Christian, Jonathan (1808–87), barrister and judge, was born 17 February 1808 in Carrick-on-Suir, Co. Tipperary, third son of George Christian, solicitor, and Margaret Christian (née Cormac). He entered TCD in 1824 and graduated BA 1832. In May 1831 he was admitted to Gray's Inn; he was called to the Irish bar in 1834, originally working on the Leinster circuit. He distinguished himself early in his career with the logical keenness of his legal arguments, but disliked criminal and common-law work, devoting himself to the more genteel arena of the chancery courts. Owing to his reputation he was in great demand, but had a tendency to refuse briefs that did not interest him. He became a QC (December 1841), and was appointed law adviser at Dublin Castle (October 1850) but resigned from this post within a matter of months as he felt it was interfering with his bar practice. He was subsequently appointed third serjeant at law (1855) and solicitor general for Ireland (1856–8). His irascibility, always well known, became more obvious after his appointment as a judge of the court of common pleas (February 1858). His criticisms of legal rulings and arguments were invariably delivered in the form of a personal attack. Such exchanges were frequently continued through the letters page of The Times. Despite his unpredictable temper he was appointed lord justice of appeal in chancery (March 1867) and held that position until his retirement. Conservative in politics, he objected to the appointment of Thomas O'Hagan (qv) as lord chancellor (December 1868), dismissing him as a liberal ‘political necessity’. He went to great lengths to point out legal flaws in the land act of 1870, to the great annoyance of the prime minister, W. E. Gladstone. His final public diatribe came in 1877 when he launched an attack on the quality of law reporting, dismissing the contents of the Irish Reports as ‘a mass of utterly worthless rubbish’. He was vilified in the legal press and was the subject of cartoons in Dublin satirical journals. Pleading deafness, he retired in December 1878. The Times devoted a leading editorial to his departure, stating that ‘his error has been that he could not express his dissent from a judgment without inferring general incapacity in the judge who had pronounced it’. He died 29 October 1887 at his Dublin residence, 53 Merrion Square, and was buried in Deansgrange cemetery.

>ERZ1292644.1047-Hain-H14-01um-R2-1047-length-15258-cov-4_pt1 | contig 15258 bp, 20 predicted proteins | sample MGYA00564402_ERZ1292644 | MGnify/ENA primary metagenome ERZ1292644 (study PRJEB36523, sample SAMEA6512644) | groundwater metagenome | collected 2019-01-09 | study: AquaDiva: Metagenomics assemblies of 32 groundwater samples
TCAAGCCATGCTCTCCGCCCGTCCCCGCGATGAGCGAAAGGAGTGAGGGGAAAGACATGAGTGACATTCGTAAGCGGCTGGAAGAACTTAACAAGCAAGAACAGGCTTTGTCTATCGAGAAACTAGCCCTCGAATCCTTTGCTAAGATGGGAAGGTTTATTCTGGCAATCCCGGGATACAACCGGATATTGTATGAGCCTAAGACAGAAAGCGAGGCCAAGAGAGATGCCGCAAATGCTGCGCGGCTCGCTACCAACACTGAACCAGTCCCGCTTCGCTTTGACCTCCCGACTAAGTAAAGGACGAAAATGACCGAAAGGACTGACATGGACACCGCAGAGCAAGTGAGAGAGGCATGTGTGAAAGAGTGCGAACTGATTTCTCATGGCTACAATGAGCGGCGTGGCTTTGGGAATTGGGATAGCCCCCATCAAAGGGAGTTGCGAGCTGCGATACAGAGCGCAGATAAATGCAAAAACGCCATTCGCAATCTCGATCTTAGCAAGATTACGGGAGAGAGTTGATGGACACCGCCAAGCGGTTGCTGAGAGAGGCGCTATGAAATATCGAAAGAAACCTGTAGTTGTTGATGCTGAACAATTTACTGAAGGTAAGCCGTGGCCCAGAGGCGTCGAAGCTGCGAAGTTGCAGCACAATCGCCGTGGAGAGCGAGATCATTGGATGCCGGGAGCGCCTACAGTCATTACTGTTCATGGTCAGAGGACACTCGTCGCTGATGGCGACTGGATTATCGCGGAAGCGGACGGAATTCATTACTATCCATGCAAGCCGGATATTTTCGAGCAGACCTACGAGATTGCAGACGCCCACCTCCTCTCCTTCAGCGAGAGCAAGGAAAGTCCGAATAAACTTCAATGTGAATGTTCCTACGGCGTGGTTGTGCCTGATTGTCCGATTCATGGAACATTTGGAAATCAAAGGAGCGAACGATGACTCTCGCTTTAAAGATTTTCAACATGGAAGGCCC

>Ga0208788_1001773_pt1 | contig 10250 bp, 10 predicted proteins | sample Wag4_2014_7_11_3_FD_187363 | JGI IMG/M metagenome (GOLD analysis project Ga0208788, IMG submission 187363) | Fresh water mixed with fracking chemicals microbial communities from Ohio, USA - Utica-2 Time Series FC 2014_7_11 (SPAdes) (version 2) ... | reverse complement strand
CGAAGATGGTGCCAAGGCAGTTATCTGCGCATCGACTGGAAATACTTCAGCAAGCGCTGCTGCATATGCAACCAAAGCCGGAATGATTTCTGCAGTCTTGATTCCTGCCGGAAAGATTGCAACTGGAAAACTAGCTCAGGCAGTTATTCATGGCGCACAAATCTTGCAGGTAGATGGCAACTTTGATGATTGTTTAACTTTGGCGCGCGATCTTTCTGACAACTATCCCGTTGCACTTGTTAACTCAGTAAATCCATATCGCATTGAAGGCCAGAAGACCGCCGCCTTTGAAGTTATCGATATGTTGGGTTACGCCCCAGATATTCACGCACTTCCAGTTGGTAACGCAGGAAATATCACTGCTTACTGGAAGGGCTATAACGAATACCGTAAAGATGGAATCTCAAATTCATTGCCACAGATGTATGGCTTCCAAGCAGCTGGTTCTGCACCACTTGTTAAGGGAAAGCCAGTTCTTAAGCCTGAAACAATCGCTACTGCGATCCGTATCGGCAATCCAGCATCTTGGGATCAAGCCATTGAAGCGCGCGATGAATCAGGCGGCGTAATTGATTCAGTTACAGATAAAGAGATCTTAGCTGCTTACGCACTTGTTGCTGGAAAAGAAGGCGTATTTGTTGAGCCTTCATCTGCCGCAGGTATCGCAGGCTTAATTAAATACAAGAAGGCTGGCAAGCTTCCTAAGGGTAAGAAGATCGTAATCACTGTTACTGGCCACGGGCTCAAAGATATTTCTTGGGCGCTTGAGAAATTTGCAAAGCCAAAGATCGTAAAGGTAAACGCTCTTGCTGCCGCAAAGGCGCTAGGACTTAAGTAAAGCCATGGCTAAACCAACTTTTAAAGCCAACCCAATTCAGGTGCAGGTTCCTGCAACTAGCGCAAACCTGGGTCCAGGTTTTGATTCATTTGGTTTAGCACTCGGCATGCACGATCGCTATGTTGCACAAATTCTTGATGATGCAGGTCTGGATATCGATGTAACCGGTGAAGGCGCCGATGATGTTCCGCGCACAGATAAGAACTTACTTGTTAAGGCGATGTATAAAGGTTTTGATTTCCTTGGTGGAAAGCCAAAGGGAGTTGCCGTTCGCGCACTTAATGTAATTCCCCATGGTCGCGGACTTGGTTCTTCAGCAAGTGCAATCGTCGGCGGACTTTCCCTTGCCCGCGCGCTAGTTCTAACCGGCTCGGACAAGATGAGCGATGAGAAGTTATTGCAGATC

He married (1859) Mary Thomas of Newtown Park Avenue, Blackrock, Co. Dublin, who survived him; they had several children. In his will, approved in Dublin 3 December 1887, he left an estate worth over £70,000. There is a fine portrait by Frank Reynolds in the dining hall of the Honourable Society of King's Inns, Dublin.